Light to Light Walk
Yuin Country

12 h, 2 days to 3 days

30.6 km
oneway

↑ 706 m
↓ -714 m

Hard track
This classic walk explores the coast from Boyd Tower to the Green Cape Lighthouse in the south, with optional overnight stops at the well established Saltwater Creek and Bittangabee Bay campsites (bookings required). You may choose one campsite and make the walk in 2 days, stay at both and spread the journey to 3 days or even push it and try to fit it in one day. The walk explores many of the scenic and historic highlights of Ben Boyd National Park. It is worth taking the time to enjoy the many bays and vantage points along the way. A great walk. Let us begin by acknowledging the Yuin people, Traditional Custodians of the land on which we travel today, and pay our respects to their Elders past and present. 
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Information sign in Boyd Tower car park. | Photo by Matt McClelland (wildwalks), 2009.
Coast Walk at Boyd Tower car park. | Photo by Matt McClelland (wildwalks), 2009.
One of many track markers bolted to trees. | Photo by Matt McClelland (wildwalks), 2009.
Leaf litter beside track. | Photo by Matt McClelland (wildwalks), 2009.
Light to Light track. | Photo by Matt McClelland (wildwalks), 2009.
Boyd Tower from the Light to Light walk. | Photo by Matt McClelland (wildwalks), 2009.
Island below Light to Light walk. | Photo by Matt McClelland (wildwalks), 2009.
Light to Light walk looking through the trees. | Photo by Matt McClelland (wildwalks), 2009.
White post marking the track. | Photo by Matt McClelland (wildwalks), 2009.
Leaf scribble. | Photo by Matt McClelland (wildwalks), 2009.
Arrow marker along bay. | Photo by Matt McClelland (wildwalks), 2009.
Waves crashing into red sands bay. | Photo by Matt McClelland (wildwalks), 2009.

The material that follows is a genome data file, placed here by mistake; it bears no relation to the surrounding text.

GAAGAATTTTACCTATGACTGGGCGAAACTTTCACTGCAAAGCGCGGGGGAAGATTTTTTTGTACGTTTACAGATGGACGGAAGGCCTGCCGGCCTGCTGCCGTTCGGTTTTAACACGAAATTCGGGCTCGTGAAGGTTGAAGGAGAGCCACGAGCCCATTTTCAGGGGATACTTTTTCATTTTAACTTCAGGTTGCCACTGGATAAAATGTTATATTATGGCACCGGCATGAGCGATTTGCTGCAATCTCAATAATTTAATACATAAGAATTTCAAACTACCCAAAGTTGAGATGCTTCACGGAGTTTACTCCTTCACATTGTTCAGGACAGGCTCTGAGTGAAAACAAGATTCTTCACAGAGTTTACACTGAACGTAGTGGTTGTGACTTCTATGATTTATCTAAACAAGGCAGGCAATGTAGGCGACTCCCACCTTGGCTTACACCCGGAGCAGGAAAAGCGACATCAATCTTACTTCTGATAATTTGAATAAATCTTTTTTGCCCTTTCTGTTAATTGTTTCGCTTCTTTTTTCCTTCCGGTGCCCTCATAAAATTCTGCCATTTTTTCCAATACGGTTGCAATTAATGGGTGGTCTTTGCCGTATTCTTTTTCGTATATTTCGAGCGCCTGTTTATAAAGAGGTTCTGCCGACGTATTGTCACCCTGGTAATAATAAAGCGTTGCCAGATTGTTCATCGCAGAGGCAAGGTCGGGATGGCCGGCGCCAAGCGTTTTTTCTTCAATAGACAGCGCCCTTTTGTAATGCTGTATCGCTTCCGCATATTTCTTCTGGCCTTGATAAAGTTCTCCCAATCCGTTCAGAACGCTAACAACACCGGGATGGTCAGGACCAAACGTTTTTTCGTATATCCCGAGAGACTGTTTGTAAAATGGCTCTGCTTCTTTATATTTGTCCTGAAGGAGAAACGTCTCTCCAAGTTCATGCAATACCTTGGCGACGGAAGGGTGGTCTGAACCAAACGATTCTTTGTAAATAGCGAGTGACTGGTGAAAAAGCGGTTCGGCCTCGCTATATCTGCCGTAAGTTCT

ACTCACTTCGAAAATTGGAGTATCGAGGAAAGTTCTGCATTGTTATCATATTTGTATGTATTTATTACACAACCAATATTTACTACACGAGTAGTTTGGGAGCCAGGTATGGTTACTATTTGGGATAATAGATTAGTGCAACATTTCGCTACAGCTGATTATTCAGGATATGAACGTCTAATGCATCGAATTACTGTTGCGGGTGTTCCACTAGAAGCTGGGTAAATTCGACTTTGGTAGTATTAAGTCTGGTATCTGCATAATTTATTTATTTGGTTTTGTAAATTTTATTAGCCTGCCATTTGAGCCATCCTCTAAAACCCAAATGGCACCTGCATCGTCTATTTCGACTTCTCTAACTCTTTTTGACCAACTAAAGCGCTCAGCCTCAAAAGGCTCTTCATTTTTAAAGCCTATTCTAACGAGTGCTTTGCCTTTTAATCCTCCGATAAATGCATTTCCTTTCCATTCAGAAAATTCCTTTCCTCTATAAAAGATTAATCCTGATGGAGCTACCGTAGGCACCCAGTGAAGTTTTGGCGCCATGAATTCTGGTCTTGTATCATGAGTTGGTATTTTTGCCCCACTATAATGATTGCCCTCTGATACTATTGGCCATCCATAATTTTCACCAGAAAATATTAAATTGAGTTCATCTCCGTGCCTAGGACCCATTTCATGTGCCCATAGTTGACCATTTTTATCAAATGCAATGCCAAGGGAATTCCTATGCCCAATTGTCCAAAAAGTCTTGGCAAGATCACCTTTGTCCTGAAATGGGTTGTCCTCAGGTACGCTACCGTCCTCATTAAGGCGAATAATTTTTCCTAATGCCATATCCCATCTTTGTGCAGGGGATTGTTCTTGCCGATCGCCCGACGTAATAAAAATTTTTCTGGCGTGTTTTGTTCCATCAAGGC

Arrow marker in red sands bay. | Photo by Matt McClelland (wildwalks), 2009.
Stairs south from red sands bay. | Photo by Matt McClelland (wildwalks), 2009.
Large ant north of Leather Jacket Bay. | Photo by Matt McClelland (wildwalks), 2009.
Service trail from red sands bay to Leather Jacket Bay. | Photo by Matt McClelland (wildwalks), 2009.
Arrow marker beside service trail. | Photo by Matt McClelland (wildwalks), 2009.
Leather Jacket Bay. | Photo by Matt McClelland (wildwalks), 2009.
Clearing behind Leather Jacket Bay. | Photo by Matt McClelland (wildwalks), 2009.
Signposted above Leather Jacket Bay. | Photo by Matt McClelland (wildwalks), 2009.
Walkers near Mowarry Point. | Photo by Matt McClelland (wildwalks), 2009.
Light to Light walk over a creek. | Photo by Matt McClelland (wildwalks), 2009.
Track down to Mowarry Bay. | Photo by Matt McClelland (wildwalks), 2009.
Arrow marker through grass land. | Photo by Matt McClelland (wildwalks), 2009.
View from Mowarry Point Lookout. | Photo by Matt McClelland (wildwalks), 2009.
Fallen branches next to Light to Light walk. | Photo by Matt McClelland (wildwalks), 2009.
White arrow on a rock in red platform bay. | Photo by Matt McClelland (wildwalks), 2009.
Red platform bay. | Photo by Matt McClelland (wildwalks), 2009.
Waves crashing into red platform bay. | Photo by Matt McClelland (wildwalks), 2009.
Banksia men. | Photo by Matt McClelland (wildwalks), 2009.
Track marker bolted to tree. | Photo by Matt McClelland (wildwalks), 2009.
Arrow marker away from red cliffs.. | Photo by Matt McClelland (wildwalks), 2009.
View north of red cliffs. | Photo by Matt McClelland (wildwalks), 2009.
Waves crashing onto red cliffs. | Photo by Matt McClelland (wildwalks), 2009.
Track through the heath to red cliffs. | Photo by Matt McClelland (wildwalks), 2009.
Track marker bolted into tree. | Photo by Matt McClelland (wildwalks), 2009.
Old farm fence. | Photo by Matt McClelland (wildwalks), 2009.
Walkers north of Saltwater Creek. | Photo by Matt McClelland (wildwalks), 2009.
Saltwater Creek Beach. | Photo by Matt McClelland (wildwalks), 2009.
Native Grass. | Photo by Matt McClelland (wildwalks), 2009.
Saltwater Creek Beach. | Photo by Matt McClelland (wildwalks), 2009.
Signpost south of Saltwater Creek Beach. | Photo by Matt McClelland (wildwalks), 2009.
Track through low heath. | Photo by Matt McClelland (wildwalks), 2009.
Track through the thick trees. | Photo by Matt McClelland (wildwalks), 2009.
Light to Light track through the open grass land north of Hegartys Bay. | Photo by Matt McClelland (wildwalks), 2009.
Light to Light walk looking south down the coast. | Photo by Matt McClelland (wildwalks), 2009.
North Hegartys Bay. | Photo by Matt McClelland (wildwalks), 2009.
Hegartys Bay. | Photo by Matt McClelland (wildwalks), 2009.
Rock formations north of Bittangabee Bay. | Photo by Matt McClelland (wildwalks), 2009.
View across the entrance to Bittangabee Bay. | Photo by Matt McClelland (wildwalks), 2009.
Foot bridge on track. | Photo by Matt McClelland (wildwalks), 2009.
Track through the ferns near Bittangabee Creek. | Photo by Matt McClelland (wildwalks), 2009.
Light to Light track split near Bittangabee bay. | Photo by Matt McClelland (wildwalks), 2009.